Early in his first year here, he made the case for change by asking teachers throughout the district to evaluate examples of student writing. The exercise showed little agreement on which students had performed adequately.
Rather than conquer the whole district at once, the retired military leader established a beachhead. He recruited 14 schools to adopt America’s Choice, the “whole school” improvement design created by the National Center on Education and the Economy at the same time that Standards for Our Schools came out.
The model includes extra time for literacy, on-site coaching for teachers, and a common understanding of the work that students should be able to produce.
By arranging for educators from across Duval County to visit the initial schools, Mr. Fryer persuaded another 49 buildings to employ the design in his second year. Now, all of the system’s 164 schools use key elements of the approach, such as teaching coaches.
The tactic reflects the superintendent’s view that while leaders should give clear guidance, they shouldn’t be too rigid. Mr. Fryer has put in place new, districtwide curricula and instructional-pacing guides. But he resisted the most prescriptive remedies, at one time going to battle with community leaders who wanted to require a highly scripted teaching program at some schools.
“I just thought it would dumb us all down,” he recalled. “It would just level us all off at one point, and we’d never get past that.”
A ‘Thinking Organization’
Instead, Mr. Fryer has put his faith in the power of professional development. He encouraged local business leaders and state officials to put up $9 million to build a high-tech training center, with two-way videoconferencing and wireless Internet, for teachers and administrators. He overhauled the district’s leadership development to focus on instruction instead of management.
One of the most important tools initiated on his watch is the district’s data-tracking system. Designed with the help of a principal, it lets educators analyze changes in their students’ performance on assessments that are given districtwide three times a year. Schools across the district have used the system to set up their own war rooms, similar to the one at the central office.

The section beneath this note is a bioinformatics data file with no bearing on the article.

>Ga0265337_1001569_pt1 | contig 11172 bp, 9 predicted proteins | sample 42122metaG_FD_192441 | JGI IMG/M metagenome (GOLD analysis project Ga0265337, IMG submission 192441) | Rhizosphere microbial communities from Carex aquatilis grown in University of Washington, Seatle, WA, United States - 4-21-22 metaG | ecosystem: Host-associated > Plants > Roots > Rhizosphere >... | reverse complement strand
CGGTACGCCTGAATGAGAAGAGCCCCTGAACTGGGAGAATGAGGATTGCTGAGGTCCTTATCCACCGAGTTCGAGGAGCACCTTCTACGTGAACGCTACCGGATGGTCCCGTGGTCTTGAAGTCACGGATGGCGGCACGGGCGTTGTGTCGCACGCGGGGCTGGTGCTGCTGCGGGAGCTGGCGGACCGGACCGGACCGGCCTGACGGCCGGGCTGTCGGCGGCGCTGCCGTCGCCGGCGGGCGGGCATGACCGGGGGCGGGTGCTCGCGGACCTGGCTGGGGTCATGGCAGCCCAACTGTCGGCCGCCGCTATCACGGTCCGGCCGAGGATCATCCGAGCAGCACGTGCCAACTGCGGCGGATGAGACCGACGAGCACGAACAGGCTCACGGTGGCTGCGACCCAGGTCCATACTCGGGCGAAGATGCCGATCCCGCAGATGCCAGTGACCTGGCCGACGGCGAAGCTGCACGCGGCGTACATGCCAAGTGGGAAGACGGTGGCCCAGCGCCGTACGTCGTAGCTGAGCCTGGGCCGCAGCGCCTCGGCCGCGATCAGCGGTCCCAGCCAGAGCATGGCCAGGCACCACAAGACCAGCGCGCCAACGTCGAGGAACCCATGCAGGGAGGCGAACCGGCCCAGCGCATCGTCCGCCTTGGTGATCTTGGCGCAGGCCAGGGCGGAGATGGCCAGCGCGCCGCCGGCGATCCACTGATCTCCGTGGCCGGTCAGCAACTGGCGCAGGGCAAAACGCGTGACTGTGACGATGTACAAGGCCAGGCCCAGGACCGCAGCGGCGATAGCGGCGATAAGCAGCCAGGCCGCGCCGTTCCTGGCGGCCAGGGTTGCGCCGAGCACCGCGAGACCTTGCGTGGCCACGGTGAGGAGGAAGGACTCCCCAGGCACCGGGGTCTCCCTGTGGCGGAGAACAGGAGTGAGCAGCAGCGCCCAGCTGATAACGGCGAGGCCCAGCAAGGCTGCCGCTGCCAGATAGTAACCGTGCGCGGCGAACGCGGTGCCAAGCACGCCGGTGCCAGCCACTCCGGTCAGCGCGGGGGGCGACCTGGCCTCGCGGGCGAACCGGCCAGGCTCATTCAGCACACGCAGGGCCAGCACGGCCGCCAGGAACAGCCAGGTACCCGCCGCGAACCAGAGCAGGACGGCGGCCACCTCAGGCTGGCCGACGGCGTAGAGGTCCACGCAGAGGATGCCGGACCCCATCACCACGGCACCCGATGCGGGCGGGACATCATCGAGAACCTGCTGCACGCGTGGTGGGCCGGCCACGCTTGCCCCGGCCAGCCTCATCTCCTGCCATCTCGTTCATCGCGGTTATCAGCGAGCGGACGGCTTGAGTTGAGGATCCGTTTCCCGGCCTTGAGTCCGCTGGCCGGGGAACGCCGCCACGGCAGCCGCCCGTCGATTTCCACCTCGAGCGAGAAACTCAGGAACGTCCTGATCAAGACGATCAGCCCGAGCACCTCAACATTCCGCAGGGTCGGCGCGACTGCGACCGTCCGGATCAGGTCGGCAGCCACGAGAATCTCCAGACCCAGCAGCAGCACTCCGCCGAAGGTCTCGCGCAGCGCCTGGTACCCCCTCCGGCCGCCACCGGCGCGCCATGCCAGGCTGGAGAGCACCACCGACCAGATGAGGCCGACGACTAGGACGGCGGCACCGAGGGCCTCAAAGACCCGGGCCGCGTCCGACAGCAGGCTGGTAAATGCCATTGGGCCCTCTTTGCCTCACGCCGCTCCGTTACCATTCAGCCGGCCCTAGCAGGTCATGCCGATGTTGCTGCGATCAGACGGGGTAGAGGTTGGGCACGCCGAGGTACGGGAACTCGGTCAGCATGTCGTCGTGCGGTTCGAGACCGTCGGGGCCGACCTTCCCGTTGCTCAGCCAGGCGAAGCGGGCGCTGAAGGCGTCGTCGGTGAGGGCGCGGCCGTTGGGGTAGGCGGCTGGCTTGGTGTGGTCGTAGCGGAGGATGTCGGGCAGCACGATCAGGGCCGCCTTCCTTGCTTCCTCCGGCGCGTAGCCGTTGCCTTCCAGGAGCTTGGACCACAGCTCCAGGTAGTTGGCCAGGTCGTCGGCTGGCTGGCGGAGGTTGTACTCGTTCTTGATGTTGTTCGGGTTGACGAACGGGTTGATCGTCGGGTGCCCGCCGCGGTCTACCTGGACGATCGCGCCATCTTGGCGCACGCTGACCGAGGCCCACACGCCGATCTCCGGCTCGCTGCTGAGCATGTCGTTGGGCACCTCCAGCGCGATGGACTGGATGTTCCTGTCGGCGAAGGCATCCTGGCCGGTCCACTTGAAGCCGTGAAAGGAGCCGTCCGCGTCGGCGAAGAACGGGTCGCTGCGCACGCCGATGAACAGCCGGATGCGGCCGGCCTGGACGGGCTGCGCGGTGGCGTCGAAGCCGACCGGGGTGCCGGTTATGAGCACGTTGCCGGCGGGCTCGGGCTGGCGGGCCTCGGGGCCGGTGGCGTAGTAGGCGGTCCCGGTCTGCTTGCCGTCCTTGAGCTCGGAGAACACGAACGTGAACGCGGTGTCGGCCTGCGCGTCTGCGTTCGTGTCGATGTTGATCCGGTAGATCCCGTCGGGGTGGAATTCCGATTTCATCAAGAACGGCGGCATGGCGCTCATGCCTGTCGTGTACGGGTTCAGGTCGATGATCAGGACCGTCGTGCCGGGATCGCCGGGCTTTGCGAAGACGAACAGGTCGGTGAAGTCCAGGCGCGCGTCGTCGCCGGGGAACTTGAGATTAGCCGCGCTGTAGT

“We have become much more of a thinking organization than we ever were before,” said Elaine Mann, one of six regional superintendents who serve under Mr. Fryer. “We certainly are more data-conscious, and we have become more proficient at figuring out what strategies really work to help kids move forward.”
In seeking buy-in and building a system of continuous improvement, Mr. Fryer moved too slowly for some. A wide performance gap remains between black and white students, and in some subjects and grade levels, it has widened in recent years.
“I don’t believe people can afford to wait while we fine-tune our system,” said Brenda Priestly Jackson, the vice chairwoman of the Duval County school board.
But for the most part, Mr. Fryer has won over early skeptics. The school board didn’t set out to hire a noneducator when it sought a superintendent in 1998. But Mr. Fryer, inspired by John Stanford—the retired U.S. Army general who became superintendent in Seattle—persuaded the panel to give him a shot.
“The challenge, when you change a system this large, is how fast and how far you can go before you break the system,” said Nancy Broner, the school board’s chairwoman. “I think John [Fryer] has always been conscious of that. He tried not to overdo it, and yet kept pushing.”
Mr. Fryer, who successfully battled prostate cancer during his superintendency, said he wanted to leave on a high note. (In contrast, his predecessor left when his contract was bought out by a highly fractious school board.)
Judging by the many people who have stopped him at restaurants and other local venues to thank him in his last weeks, that seems to be the case. As he ends his “tour”—as he calls it—he’s optimistic that the district is on the right course.
Said the retired general: “If you have smart people, and they know where they’re going, then in the fog and friction of war, they’ll get you there.”
Coverage of leadership is supported in part by a grant from The Wallace Foundation, at www.wallacefoundation.org